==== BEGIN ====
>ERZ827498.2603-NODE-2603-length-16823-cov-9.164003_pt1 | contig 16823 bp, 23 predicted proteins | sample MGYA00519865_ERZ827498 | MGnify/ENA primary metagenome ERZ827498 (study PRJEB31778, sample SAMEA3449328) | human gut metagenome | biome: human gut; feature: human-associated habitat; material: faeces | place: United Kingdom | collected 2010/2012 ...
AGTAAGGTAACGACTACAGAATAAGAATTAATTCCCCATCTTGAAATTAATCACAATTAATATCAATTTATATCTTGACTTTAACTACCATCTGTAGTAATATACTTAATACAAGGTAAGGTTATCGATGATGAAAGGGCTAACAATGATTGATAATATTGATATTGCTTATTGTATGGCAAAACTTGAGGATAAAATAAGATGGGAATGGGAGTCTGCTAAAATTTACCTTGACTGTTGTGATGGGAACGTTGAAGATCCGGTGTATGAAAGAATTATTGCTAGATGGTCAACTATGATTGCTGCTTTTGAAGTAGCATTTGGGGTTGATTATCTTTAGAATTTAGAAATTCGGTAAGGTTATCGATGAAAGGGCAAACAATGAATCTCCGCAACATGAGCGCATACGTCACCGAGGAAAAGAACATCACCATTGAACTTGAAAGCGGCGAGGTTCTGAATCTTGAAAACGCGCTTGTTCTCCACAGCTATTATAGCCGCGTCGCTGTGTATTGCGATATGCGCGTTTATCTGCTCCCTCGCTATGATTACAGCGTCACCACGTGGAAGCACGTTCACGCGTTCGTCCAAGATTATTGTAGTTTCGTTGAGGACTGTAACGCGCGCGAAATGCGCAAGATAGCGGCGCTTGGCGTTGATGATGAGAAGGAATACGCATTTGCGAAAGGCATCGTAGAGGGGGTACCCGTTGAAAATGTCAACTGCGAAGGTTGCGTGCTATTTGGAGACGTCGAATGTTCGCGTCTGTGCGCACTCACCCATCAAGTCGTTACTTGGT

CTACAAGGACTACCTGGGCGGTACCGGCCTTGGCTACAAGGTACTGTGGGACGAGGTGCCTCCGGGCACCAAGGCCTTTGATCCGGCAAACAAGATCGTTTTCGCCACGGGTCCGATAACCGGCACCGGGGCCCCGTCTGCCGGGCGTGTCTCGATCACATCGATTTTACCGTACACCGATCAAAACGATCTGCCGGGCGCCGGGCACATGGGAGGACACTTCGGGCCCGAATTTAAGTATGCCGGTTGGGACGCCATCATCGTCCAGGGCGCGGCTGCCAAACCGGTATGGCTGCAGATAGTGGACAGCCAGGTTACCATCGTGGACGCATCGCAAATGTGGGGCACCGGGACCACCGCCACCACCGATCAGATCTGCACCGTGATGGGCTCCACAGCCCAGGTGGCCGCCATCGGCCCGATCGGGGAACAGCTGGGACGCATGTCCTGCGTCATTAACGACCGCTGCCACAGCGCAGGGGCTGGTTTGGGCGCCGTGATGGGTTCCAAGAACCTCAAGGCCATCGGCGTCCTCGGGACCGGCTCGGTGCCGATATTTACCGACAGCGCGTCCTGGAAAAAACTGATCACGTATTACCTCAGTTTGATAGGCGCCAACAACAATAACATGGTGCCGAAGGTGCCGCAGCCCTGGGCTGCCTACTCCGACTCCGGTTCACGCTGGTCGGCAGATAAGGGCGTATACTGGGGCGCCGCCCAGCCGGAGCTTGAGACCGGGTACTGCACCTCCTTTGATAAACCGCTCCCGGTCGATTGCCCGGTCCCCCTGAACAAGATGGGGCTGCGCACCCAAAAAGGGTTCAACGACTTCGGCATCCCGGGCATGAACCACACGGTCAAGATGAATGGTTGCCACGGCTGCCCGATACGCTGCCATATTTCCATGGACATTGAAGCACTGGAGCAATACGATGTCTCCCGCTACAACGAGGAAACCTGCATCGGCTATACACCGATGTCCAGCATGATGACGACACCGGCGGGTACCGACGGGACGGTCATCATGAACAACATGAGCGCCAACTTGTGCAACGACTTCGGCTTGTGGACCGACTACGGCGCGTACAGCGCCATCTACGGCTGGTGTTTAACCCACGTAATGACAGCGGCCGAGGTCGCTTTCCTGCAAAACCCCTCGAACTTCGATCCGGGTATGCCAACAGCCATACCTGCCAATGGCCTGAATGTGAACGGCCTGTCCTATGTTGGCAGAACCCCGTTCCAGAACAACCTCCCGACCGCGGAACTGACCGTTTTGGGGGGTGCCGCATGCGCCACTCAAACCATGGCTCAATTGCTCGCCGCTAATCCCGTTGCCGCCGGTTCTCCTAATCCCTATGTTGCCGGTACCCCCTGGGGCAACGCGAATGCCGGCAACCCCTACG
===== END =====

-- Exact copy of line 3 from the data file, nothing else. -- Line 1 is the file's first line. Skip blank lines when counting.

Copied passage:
CTACAAGGACTACCTGGGCGGTACCGGCCTTGGCTACAAGGTACTGTGGGACGAGGTGCCTCCGGGCACCAAGGCCTTTGATCCGGCAAACAAGATCGTTTTCGCCACGGGTCCGATAACCGGCACCGGGGCCCCGTCTGCCGGGCGTGTCTCGATCACATCGATTTTACCGTACACCGATCAAAACGATCTGCCGGGCGCCGGGCACATGGGAGGACACTTCGGGCCCGAATTTAAGTATGCCGGTTGGGACGCCATCATCGTCCAGGGCGCGGCTGCCAAACCGGTATGGCTGCAGATAGTGGACAGCCAGGTTACCATCGTGGACGCATCGCAAATGTGGGGCACCGGGACCACCGCCACCACCGATCAGATCTGCACCGTGATGGGCTCCACAGCCCAGGTGGCCGCCATCGGCCCGATCGGGGAACAGCTGGGACGCATGTCCTGCGTCATTAACGACCGCTGCCACAGCGCAGGGGCTGGTTTGGGCGCCGTGATGGGTTCCAAGAACCTCAAGGCCATCGGCGTCCTCGGGACCGGCTCGGTGCCGATATTTACCGACAGCGCGTCCTGGAAAAAACTGATCACGTATTACCTCAGTTTGATAGGCGCCAACAACAATAACATGGTGCCGAAGGTGCCGCAGCCCTGGGCTGCCTACTCCGACTCCGGTTCACGCTGGTCGGCAGATAAGGGCGTATACTGGGGCGCCGCCCAGCCGGAGCTTGAGACCGGGTACTGCACCTCCTTTGATAAACCGCTCCCGGTCGATTGCCCGGTCCCCCTGAACAAGATGGGGCTGCGCACCCAAAAAGGGTTCAACGACTTCGGCATCCCGGGCATGAACCACACGGTCAAGATGAATGGTTGCCACGGCTGCCCGATACGCTGCCATATTTCCATGGACATTGAAGCACTGGAGCAATACGATGTCTCCCGCTACAACGAGGAAACCTGCATCGGCTATACACCGATGTCCAGCATGATGACGACACCGGCGGGTACCGACGGGACGGTCATCATGAACAACATGAGCGCCAACTTGTGCAACGACTTCGGCTTGTGGACCGACTACGGCGCGTACAGCGCCATCTACGGCTGGTGTTTAACCCACGTAATGACAGCGGCCGAGGTCGCTTTCCTGCAAAACCCCTCGAACTTCGATCCGGGTATGCCAACAGCCATACCTGCCAATGGCCTGAATGTGAACGGCCTGTCCTATGTTGGCAGAACCCCGTTCCAGAACAACCTCCCGACCGCGGAACTGACCGTTTTGGGGGGTGCCGCATGCGCCACTCAAACCATGGCTCAATTGCTCGCCGCTAATCCCGTTGCCGCCGGTTCTCCTAATCCCTATGTTGCCGGTACCCCCTGGGGCAACGCGAATGCCGGCAACCCCTACG